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Considerations for Special Needs Children in Divorce

Approximately 40-50% of marriages within the United States end in divorce. Some of these divorces involve special needs children and children dealing with disabilities of all forms: physical, learning, emotional and behavioral. The divorce process can become extremely complex if there are children with special needs involved.

Planning for Medical Care & Long-Term Expense

Special needs children must have access to medical care in many forms. For example, the child will need access to advanced medical care but may need behavioral healthcare as well. Although child support and insurance may cover a bulk of these expenses, they won’t cover it all.

For some children with severe disabilities, long-term care may be required, even after they turn 18. Some of these expenses may include long-term or permanent medical care, as well as skilled care housing facilities.

Each spouse must work together and consider these expenses as they negotiate asset division during divorce. For example, assets received by the child may hinder their ability to qualify for government benefits. Plus, other financial safeguards such as trusts may be required to fully protect the child in the future.

Visitation & Custody Considerations

Depending on the severity of the child’s disability, traditional visitation and custody arrangements may not be what’s best. For example, switching back and forth every other week may wreak havoc on a child’s wellbeing. All children need structure, especially during life-changing situations such as divorce.

Parents must also determine who’s responsible for transporting the child to and from medical appointments, school and other activities. This may also directly affect a visitation and custody arrangement, especially if the child’s transportation needs are complex.

Considerations for Special Needs Children in Divorce
817-799-7125 – As a parent of a child with special needs, your divorce will be complex. To learn more about what to consider during the process, visit us today.

The Bottom Line: You Must Plan Ahead

If you and your spouse are considering a divorce involving a special needs child, you must be willing to compromise and work together to plan ahead. We recommend working with a professional attorney who can help you understand the legal implications of your divorce and to create a plan that will best protect your child.

Don’t Try to Handle the Complexity Alone

You and your child deserve to feel protected as you journey through the divorce process. An attorney can help. To learn more about your options, reach out to our Arlington, TX, law firm today by calling 817-799-7125.

Contested vs. Uncontested Divorce: Understanding the Differences

In law, there are generally two types of divorces: contested and uncontested. If you’re considering a divorce, you must understand the differences between the two, so you can move forward in the best way for you and your family.

Defining Uncontested & Contested Divorce

In every divorce, couples face many critical decisions involving:

  • Property settlement and division of assets and debts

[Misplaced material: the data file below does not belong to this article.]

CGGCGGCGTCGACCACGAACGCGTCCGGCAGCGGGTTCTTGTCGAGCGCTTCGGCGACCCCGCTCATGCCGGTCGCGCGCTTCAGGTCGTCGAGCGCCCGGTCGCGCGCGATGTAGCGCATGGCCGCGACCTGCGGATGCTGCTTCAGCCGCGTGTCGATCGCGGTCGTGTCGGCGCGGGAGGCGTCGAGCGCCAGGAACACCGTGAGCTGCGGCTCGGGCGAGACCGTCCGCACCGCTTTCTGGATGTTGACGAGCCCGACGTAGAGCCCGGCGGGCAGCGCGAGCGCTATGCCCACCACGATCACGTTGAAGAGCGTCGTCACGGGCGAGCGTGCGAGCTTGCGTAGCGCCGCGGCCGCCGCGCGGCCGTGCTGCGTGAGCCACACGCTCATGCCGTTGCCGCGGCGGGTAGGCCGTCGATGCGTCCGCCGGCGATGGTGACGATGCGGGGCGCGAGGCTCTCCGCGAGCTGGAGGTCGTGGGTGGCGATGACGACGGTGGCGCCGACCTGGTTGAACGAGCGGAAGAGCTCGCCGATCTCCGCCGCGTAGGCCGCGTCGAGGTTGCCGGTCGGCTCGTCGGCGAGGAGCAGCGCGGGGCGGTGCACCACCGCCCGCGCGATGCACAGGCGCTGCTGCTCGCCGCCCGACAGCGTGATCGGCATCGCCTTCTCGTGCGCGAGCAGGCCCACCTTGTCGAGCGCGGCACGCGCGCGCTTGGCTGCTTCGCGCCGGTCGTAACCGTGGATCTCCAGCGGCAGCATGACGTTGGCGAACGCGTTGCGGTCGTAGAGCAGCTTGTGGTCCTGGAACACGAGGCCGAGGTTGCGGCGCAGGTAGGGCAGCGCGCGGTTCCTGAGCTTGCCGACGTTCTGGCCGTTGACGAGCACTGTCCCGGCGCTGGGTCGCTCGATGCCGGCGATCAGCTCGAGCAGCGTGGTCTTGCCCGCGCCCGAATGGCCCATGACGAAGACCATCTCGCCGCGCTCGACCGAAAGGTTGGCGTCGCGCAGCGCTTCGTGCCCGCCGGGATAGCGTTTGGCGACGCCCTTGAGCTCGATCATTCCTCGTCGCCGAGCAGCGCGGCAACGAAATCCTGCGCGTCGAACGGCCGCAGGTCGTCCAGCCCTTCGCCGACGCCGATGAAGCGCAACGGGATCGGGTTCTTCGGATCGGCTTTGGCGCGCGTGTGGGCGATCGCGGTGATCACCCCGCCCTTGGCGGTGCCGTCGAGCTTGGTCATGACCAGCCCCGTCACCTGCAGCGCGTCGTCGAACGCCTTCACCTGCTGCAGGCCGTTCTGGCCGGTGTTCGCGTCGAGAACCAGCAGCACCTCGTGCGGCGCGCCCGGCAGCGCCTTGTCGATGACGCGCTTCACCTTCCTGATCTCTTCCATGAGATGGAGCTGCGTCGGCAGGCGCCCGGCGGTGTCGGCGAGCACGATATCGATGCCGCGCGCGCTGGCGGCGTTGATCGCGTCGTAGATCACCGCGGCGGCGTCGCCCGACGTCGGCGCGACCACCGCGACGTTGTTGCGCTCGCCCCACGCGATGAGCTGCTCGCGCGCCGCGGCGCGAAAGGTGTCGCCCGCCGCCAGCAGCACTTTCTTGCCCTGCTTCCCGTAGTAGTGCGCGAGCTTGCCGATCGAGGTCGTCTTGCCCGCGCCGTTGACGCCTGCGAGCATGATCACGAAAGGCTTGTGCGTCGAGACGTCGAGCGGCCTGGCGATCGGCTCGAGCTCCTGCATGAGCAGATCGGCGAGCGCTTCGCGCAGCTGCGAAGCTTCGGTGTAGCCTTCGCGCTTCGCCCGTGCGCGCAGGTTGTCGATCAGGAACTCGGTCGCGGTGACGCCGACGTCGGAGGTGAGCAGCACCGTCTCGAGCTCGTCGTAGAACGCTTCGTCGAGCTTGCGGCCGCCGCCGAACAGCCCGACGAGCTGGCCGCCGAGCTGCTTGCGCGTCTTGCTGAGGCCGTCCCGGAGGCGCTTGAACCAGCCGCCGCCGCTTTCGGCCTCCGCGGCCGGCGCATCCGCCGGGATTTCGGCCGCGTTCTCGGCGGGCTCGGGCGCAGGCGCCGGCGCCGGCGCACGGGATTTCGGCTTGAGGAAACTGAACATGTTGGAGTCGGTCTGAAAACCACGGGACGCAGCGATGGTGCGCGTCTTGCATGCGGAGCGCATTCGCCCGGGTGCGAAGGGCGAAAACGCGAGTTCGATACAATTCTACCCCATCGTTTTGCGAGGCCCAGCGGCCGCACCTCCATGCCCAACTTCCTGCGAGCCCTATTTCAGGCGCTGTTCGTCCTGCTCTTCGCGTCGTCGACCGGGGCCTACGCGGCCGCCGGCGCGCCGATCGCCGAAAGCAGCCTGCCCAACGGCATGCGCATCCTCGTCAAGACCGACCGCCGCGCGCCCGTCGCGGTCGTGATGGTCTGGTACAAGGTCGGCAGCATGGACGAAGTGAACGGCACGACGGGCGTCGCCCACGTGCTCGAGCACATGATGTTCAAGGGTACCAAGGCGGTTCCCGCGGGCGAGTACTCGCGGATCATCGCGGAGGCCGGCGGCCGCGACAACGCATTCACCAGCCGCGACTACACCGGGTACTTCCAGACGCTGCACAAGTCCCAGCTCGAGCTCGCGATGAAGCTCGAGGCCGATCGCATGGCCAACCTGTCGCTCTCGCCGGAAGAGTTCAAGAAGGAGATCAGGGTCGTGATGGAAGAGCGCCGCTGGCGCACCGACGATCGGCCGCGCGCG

• Spousal support
  • Child custody and visitation
  • Child support

If both you and your spouse are able to agree on these decisions, your divorce can follow the uncontested divorce path. If you’re unable to agree, however, your divorce is considered contested and will follow the more traditional divorce path we’re prone to seeing displayed on TV. 

Understanding the Differences
817-755-1852 – There are two types of divorce including contested and uncontested. Although they both result in a dissolution of marriage, they have unique differences. To learn more, visit us today.

The Differences Between Contested & Uncontested Divorce

Typically, uncontested divorces resolve faster than contested divorces because they do not require a trial. Also, without a trial, uncontested divorces tend to be less expensive than contested divorces. 

Another difference lies in cases that do not settle. In uncontested divorces, both spouses are able to negotiate and reach a compromise that works best. In contrast, contested divorces sometimes result in a judge making the final decisions due to lack of agreement.

Contested divorces normally arise due to disagreements with property division, child custody and alimony. Fault may also be a driving force behind a contested divorce, resulting in spouses unwilling to negotiate. Although uncontested divorces deal with the same concerns, they’re often not as emotionally charged. Instead, both spouses may agree that it’s time to settle in the simplest way possible.

Even Contested Divorces Can Reach a Resolution Through Mediation

Some divorces start as contested due to the inability for both parties to reach an agreement alone. Professional mediation attorneys can help each spouse negotiate in a healthy way, often resulting in contested divorces becoming uncontested without court.

Mediation involves you, your spouse and a neutral third-party. During the process, you’ll work together to resolve any disputes, reach an agreement and move your divorce forward.

Are You Considering a Divorce? Call an Attorney.

If you’re considering a divorce in Texas, you don’t have to do it alone. Whether contested or uncontested, a lawyer can help you understand your options. Reach out to a professional divorce attorney who can help. Give our Fort Worth, TX, law office a call at 1-817-755-1852 today.